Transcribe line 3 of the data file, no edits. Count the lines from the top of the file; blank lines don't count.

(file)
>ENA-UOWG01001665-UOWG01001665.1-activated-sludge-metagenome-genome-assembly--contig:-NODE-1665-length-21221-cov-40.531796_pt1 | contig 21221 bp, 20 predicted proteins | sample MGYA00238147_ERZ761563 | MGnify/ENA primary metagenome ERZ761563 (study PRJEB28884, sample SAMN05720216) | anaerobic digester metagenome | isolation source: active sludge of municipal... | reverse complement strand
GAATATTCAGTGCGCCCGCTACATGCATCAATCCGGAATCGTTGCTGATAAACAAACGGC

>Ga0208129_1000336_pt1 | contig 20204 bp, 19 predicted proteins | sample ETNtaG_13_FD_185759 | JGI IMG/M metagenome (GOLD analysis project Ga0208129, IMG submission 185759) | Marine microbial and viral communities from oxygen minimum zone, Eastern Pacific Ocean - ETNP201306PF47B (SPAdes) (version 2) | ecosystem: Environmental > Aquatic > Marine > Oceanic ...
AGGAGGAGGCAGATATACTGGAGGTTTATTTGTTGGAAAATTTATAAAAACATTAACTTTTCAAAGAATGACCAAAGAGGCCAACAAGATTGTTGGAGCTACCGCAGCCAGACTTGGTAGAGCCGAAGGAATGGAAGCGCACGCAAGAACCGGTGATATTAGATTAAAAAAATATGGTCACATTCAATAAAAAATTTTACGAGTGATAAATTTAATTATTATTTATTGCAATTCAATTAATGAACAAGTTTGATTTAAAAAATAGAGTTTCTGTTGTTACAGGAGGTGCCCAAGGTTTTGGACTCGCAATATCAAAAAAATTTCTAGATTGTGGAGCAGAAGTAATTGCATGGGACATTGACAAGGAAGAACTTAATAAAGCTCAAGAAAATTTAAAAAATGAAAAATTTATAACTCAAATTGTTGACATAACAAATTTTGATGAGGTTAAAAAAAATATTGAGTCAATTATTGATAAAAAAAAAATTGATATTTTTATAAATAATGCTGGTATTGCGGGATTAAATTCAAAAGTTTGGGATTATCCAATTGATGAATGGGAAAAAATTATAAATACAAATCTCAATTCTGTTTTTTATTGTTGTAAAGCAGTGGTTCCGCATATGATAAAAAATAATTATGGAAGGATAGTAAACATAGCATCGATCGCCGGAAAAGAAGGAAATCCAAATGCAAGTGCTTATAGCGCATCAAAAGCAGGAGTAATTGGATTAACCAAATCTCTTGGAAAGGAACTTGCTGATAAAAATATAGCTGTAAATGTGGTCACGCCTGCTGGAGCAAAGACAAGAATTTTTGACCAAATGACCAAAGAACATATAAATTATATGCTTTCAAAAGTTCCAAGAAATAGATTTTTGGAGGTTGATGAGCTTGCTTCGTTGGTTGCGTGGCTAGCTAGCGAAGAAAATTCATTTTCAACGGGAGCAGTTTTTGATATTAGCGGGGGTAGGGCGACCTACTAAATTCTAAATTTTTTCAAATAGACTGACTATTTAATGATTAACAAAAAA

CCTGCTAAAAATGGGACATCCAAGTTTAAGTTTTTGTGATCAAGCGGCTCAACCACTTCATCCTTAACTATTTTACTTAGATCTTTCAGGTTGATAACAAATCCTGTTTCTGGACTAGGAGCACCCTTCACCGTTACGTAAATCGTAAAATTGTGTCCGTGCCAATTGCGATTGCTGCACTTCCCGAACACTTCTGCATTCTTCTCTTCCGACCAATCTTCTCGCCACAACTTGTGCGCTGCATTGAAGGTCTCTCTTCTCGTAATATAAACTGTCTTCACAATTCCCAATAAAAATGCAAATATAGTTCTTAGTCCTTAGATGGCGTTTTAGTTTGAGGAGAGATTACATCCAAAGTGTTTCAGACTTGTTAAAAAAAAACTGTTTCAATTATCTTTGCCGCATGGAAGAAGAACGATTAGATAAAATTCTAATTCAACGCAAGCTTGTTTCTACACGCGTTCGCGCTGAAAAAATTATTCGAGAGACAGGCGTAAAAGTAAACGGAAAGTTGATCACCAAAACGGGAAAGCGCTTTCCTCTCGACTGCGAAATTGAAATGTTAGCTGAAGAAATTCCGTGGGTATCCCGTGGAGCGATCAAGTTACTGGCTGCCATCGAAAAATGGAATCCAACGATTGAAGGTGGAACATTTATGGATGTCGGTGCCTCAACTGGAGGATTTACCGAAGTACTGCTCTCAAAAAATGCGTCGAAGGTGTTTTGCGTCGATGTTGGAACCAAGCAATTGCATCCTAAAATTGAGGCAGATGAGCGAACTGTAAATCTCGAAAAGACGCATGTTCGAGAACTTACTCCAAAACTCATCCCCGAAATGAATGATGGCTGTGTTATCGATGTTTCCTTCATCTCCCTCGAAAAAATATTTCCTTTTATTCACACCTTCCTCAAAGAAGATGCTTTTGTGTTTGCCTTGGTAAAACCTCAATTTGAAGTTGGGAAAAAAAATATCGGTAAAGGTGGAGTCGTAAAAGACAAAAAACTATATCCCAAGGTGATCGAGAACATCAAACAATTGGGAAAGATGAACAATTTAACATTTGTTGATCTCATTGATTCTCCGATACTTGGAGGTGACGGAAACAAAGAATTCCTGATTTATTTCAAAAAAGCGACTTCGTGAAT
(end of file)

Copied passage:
>Ga0208129_1000336_pt1 | contig 20204 bp, 19 predicted proteins | sample ETNtaG_13_FD_185759 | JGI IMG/M metagenome (GOLD analysis project Ga0208129, IMG submission 185759) | Marine microbial and viral communities from oxygen minimum zone, Eastern Pacific Ocean - ETNP201306PF47B (SPAdes) (version 2) | ecosystem: Environmental > Aquatic > Marine > Oceanic ...